Tales from Facebook Daniel Miller, Cambridge: Polity Press, 2012, ISBN: 978-0-7456-5209-2, 220 pp., Hb. £50.00, Pb. £14.99.
The Emergence of Modern Women's Poetry in Yiddish and Rokhl Korn's Poetic Debut
The 1920s saw the debut of a considerable number of female poets writing in Yiddish in Europe and the United States of America. This article briefly considers the emergence of modern Yiddish women's poetry, and the importance of Ezra Korman's Yidishe dikhterins, an anthology of their work published in Chicago in 1928, before turning to one of the poets represented there, Rokhl H. Korn. The article considers her unusual family background and upbringing on a farm in rural Poland, which fostered the development of her poetic talent. Through analysis of several significant poems, the character of her early work is revealed: a combination of deep empathy with the natural world, free expression of female sexuality, and a sensitive evocation of the lives and emotions of the people of her childhood village, both Poles and Jews. Her later poetry incorporates the Holocaust and the pain of exile, but the more controlled work of her maturity is rooted in the rich and passionate poetry of her youth. One of the leading female Yiddish lyric poets of the 20th century, Korn exemplifies the freedom to express individual creativity and female sensibility which women writers in Yiddish discovered in the inter-war years.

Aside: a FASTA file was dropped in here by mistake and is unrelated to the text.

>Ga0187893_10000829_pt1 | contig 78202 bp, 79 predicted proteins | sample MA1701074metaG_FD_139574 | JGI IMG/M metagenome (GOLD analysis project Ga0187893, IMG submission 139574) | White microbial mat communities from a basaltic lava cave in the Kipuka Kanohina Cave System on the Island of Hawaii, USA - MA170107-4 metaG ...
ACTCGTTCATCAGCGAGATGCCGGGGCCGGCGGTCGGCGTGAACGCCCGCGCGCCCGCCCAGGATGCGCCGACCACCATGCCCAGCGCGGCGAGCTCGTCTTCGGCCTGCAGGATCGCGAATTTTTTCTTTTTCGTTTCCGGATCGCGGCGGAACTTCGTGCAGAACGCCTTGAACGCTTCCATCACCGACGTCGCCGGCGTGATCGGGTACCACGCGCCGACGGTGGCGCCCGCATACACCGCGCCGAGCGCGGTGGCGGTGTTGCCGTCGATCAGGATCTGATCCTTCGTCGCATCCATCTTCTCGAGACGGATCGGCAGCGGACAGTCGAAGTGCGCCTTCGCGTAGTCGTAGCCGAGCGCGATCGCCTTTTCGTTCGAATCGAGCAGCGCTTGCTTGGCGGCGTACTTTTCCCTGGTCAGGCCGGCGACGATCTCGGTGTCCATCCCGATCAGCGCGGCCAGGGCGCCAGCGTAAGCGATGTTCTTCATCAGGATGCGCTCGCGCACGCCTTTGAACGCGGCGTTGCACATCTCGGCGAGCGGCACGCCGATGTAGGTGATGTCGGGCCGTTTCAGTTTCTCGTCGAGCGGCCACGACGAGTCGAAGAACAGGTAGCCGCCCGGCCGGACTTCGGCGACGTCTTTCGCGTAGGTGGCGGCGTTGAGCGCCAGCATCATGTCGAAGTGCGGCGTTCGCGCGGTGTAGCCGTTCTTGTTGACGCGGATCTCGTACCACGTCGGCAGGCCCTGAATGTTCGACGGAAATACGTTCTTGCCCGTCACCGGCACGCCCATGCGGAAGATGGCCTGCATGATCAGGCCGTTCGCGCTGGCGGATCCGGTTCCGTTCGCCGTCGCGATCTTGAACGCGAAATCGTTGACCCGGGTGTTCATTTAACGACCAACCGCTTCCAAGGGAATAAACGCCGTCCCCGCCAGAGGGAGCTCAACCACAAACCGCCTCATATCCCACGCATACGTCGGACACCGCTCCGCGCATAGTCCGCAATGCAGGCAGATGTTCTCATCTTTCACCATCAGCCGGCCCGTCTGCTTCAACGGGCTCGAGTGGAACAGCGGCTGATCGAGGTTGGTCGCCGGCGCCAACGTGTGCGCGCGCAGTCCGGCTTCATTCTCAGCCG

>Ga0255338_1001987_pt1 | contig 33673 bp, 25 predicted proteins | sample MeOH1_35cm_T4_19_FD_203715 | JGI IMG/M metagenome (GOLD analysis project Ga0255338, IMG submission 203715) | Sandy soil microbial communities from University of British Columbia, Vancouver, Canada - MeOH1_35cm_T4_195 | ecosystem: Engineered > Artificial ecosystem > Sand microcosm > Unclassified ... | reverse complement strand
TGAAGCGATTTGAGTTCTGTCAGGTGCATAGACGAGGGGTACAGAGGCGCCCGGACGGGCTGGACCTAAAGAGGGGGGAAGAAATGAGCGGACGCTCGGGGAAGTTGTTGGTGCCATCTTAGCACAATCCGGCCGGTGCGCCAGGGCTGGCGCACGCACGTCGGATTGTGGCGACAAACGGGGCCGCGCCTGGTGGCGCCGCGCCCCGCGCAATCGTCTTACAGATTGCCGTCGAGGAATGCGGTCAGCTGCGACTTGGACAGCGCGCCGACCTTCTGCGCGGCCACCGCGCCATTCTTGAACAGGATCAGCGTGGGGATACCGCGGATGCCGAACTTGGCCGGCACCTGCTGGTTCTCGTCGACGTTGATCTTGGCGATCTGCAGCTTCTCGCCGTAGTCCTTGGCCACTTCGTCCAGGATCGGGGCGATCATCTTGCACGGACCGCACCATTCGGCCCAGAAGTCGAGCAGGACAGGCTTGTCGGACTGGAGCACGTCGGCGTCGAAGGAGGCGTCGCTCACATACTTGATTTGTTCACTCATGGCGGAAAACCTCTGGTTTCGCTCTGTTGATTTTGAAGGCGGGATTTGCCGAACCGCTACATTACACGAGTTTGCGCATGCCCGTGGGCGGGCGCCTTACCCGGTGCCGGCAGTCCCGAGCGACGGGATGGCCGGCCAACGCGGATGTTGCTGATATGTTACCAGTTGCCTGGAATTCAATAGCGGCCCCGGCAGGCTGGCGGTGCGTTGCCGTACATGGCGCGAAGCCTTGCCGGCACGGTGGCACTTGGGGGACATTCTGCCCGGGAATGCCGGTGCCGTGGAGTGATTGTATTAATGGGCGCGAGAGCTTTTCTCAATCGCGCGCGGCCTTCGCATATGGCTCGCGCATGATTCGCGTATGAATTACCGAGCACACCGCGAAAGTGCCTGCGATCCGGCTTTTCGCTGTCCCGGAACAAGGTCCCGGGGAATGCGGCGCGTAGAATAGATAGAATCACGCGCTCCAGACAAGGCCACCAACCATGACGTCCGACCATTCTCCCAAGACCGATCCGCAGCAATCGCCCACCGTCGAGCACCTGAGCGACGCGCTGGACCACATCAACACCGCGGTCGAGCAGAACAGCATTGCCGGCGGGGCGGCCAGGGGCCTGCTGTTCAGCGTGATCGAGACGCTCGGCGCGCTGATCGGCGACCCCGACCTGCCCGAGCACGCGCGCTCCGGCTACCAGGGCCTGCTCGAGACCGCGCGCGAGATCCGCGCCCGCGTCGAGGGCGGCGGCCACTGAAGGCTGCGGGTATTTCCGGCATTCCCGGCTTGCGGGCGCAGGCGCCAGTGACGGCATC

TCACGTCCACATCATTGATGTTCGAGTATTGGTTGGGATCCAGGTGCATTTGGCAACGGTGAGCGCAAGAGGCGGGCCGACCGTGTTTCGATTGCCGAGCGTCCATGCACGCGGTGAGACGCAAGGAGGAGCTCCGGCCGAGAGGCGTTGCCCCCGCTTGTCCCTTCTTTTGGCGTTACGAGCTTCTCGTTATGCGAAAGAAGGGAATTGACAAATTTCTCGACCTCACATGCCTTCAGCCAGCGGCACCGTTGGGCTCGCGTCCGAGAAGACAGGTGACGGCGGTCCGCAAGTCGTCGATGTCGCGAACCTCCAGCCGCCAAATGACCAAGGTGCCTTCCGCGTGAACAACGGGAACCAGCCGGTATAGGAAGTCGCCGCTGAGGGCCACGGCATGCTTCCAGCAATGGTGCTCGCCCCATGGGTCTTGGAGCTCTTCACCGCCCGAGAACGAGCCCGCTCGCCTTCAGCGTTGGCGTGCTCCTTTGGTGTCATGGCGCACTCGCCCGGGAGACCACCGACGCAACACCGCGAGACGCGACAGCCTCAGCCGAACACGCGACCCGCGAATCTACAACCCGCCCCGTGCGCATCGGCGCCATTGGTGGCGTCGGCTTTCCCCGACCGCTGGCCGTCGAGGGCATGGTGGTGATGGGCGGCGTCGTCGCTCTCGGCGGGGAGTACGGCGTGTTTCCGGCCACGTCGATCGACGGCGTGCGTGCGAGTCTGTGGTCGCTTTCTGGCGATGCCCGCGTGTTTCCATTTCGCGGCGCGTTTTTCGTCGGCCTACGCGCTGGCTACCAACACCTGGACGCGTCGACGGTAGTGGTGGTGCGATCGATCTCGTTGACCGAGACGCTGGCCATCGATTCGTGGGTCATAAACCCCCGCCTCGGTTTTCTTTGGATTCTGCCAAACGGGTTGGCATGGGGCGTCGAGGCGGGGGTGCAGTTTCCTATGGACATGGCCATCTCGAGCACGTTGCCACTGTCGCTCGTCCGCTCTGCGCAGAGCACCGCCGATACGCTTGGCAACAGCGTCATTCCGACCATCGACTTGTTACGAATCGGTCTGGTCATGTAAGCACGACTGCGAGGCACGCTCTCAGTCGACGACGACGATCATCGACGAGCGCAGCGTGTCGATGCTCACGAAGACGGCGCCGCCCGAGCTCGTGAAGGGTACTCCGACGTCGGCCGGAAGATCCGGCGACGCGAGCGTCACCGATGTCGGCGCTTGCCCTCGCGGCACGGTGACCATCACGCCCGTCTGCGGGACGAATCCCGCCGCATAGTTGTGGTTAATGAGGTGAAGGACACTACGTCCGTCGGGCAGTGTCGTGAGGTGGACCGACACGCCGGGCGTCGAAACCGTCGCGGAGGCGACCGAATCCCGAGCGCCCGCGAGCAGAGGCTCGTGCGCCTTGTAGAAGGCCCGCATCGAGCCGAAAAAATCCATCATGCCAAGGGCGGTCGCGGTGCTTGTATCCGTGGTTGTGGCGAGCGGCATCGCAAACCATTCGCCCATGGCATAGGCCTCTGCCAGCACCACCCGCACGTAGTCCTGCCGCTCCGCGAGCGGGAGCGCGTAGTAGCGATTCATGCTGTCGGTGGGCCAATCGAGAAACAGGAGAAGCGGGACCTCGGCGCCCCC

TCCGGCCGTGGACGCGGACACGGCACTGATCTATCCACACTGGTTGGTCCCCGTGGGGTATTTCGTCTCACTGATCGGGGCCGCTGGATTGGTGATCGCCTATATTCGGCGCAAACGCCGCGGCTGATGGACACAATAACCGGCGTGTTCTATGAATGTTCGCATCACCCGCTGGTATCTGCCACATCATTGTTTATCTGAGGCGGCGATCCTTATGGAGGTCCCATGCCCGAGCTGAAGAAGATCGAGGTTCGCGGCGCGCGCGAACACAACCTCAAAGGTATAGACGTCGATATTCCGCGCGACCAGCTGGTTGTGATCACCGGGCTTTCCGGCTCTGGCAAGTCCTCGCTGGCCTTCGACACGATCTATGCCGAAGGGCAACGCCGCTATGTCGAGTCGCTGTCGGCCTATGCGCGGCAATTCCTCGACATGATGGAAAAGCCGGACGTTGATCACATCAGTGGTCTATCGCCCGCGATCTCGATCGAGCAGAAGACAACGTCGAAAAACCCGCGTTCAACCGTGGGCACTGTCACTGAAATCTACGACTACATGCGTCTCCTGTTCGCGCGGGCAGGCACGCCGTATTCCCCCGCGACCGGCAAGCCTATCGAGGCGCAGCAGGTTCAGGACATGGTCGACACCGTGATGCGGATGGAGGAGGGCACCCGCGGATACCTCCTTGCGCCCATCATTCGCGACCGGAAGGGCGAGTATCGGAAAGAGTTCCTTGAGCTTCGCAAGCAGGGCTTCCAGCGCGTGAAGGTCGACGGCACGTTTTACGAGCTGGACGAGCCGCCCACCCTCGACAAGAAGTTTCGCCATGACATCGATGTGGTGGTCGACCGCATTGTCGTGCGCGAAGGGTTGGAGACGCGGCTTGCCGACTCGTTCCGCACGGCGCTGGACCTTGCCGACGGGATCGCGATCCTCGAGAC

Klaus Oschema, Mette Thunø, Evan Kuehn and Blake Ewing
enthuse other scholars to continue exploring how the usage of one of the most emblematic words of globalization shapes the world that we are trying to understand today. Closing the Empathy Deficit in Philosophy and History Derek Matravers, Empathy
investigation of aesthetic experience. Smith demonstrates the effectiveness of triangulation for understanding the case of anomalous suspense and the relationship between affective mimicry and imaginative empathy. Chapter 3 develops the model of triangulation by